In this chapter, we begin to explore the possibility of making inferential statements about a population, based on the information contained in a random sample. We will focus attention on specific characteristics, or parameters, of the population. Parameters of interest might include the population mean or variance, or the proportion of population members possessing some specific attribute. For example, we may want to make inferences about

1. The mean income of all families in a particular neighborhood

2. The variation in the impurity levels in batches of a manufactured chemical

3. The proportion of a corporation's employees favoring the introduction of a modified bonus scheme

Any inference drawn about the population will, of necessity, be based on sample statisticsâ€”that is, on functions of the sample information. The choice of appropriate statistics will depend on which population parameter is of interest. The true parameter will be unknown, and one objective of sampling could be to estimate its value.

An estimator of a population parameter is a random variable that depends on the sample information and whose realizations provide approximations to this unknown parameter. A specific realization of that random variable is called an estimate.

To clarify the distinction between the terms estimator and estimate, consider the estimation of the mean income of all families in a neighborhood, based on a random sample of twenty families. It seems reasonable to base our conclusions on the sample mean income, so we say that the estimator of the population mean is the sample mean. Suppose that, having obtained the sample, we find that the average income of the families in the sample is $49,356. Then the estimate of the population mean family income is $49,356. Notationally, we have already made this distinction, using X to denote the random variable and x a specific realization.

In discussing the estimation of an unknown population parameter, two possibilities must be considered. First, we could compute from the sample a single number as "representative," or perhaps "most representative." The estimate $49,356 for the neighborhood mean family income is an example of such an estimate. Alternatively, we could try to find an interval, or range, that we are fairly sure contains the true parameter. In this chapter, we consider the first type of estimation problem, postponing until Chapter 8 a discussion of interval estimation.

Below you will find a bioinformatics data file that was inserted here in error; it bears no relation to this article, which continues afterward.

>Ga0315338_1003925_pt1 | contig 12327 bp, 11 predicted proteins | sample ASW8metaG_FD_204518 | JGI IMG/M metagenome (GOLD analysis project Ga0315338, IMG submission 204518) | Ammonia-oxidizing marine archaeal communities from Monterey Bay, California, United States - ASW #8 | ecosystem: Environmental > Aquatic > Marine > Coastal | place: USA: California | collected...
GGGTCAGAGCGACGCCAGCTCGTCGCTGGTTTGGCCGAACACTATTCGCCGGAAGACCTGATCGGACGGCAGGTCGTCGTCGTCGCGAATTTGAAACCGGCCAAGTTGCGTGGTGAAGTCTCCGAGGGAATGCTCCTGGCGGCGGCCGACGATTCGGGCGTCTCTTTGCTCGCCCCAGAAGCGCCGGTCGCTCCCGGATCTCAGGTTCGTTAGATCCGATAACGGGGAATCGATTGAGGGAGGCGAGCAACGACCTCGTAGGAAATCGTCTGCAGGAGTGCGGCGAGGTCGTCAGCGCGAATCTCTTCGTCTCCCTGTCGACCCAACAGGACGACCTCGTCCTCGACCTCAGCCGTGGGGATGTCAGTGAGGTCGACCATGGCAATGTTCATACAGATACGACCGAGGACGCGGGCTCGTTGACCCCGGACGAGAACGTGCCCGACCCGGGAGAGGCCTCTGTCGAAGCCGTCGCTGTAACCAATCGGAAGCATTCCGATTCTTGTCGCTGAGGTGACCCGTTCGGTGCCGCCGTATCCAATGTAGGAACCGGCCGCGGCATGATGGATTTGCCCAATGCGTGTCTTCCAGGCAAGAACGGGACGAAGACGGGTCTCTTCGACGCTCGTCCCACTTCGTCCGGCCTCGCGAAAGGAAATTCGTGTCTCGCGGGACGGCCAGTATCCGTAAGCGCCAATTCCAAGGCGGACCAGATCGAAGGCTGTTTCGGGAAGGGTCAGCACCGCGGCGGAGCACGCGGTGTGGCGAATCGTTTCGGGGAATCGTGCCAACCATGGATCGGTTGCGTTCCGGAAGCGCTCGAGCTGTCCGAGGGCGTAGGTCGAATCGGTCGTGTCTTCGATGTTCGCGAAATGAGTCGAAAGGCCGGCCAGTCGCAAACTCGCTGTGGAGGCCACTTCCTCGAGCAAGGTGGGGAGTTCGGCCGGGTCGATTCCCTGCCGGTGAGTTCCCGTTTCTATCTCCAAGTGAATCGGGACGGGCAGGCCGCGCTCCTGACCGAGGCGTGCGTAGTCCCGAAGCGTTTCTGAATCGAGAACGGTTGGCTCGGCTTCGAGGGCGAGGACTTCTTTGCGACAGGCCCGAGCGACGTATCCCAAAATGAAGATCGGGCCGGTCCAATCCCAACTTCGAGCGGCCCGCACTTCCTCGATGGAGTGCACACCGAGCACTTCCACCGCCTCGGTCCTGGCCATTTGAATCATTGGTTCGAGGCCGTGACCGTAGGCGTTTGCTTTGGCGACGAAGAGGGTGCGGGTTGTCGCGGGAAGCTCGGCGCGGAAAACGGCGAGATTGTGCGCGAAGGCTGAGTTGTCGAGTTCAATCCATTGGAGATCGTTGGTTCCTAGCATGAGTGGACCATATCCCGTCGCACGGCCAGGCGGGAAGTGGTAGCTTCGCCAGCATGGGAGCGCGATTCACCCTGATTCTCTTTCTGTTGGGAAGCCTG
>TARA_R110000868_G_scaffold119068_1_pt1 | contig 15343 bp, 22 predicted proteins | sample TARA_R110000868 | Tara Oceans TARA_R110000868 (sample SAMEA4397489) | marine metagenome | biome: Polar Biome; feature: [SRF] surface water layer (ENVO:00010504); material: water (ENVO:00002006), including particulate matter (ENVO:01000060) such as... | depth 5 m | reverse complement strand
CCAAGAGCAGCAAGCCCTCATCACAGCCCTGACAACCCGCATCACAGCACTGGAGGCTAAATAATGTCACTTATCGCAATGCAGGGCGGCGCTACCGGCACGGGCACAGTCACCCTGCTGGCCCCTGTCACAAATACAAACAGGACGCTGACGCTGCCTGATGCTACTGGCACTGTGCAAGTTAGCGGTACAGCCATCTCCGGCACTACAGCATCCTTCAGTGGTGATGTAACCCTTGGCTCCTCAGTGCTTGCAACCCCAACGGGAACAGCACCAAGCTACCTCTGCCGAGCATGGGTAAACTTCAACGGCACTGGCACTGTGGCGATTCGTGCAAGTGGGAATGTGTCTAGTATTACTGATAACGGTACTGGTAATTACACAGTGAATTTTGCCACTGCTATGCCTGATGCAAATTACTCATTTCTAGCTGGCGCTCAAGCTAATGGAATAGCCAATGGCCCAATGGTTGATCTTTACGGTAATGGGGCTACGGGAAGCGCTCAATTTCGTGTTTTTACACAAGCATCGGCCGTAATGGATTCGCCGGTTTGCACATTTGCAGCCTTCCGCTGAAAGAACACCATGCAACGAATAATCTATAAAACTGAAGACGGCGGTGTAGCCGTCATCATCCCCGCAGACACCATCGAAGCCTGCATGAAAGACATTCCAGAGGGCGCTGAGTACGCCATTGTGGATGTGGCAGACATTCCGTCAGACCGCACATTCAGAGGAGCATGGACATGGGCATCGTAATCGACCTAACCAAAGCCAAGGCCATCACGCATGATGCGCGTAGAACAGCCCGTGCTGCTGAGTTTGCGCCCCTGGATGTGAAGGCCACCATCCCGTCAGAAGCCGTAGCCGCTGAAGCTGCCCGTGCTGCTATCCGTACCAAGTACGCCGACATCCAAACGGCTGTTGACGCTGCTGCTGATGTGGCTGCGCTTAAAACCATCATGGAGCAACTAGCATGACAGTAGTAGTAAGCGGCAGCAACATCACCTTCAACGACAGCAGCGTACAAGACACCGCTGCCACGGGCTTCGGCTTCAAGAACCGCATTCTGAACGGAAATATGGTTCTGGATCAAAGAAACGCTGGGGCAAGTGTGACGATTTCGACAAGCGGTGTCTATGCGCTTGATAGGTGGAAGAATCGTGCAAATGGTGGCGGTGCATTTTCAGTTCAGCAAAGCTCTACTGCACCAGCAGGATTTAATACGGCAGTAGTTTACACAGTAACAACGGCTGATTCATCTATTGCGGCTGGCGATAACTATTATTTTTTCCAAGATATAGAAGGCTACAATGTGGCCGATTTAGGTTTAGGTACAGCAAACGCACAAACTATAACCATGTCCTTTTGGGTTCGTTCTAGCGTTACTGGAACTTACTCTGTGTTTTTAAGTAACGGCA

A point estimator of a population parameter is a function of the sample information that yields a single number. The corresponding realization is called the point estimate of the parameter.

In the neighborhood family income example, the parameter to be estimated is the population mean family income. The point estimator used is the sample mean, and the resulting point estimate is $49,356.

For purposes of illustration, we will discuss in this chapter four point estimators, all of which were met in Chapter 6. These are the sample mean, variance, standard deviation, and proportion. Table 7.1 summarizes the notation we have used.

TABLE 7.1 Notation for population parameters, point estimators, and estimates

POPULATION PARAMETER ESTIMATOR ESTIMATE

Standard deviation (ct>) sx

Proportion (p) px P*

EXAMPLE Price-earnings ratios for a random sample of ten stocks traded on the New York

7 j Stock Exchange on a particular day were

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If you're like a lot of people watching the recession unfold, you have likely started to look at your finances under a microscope. Perhaps you have started saving the annual savings rate by people has started to recover a bit.

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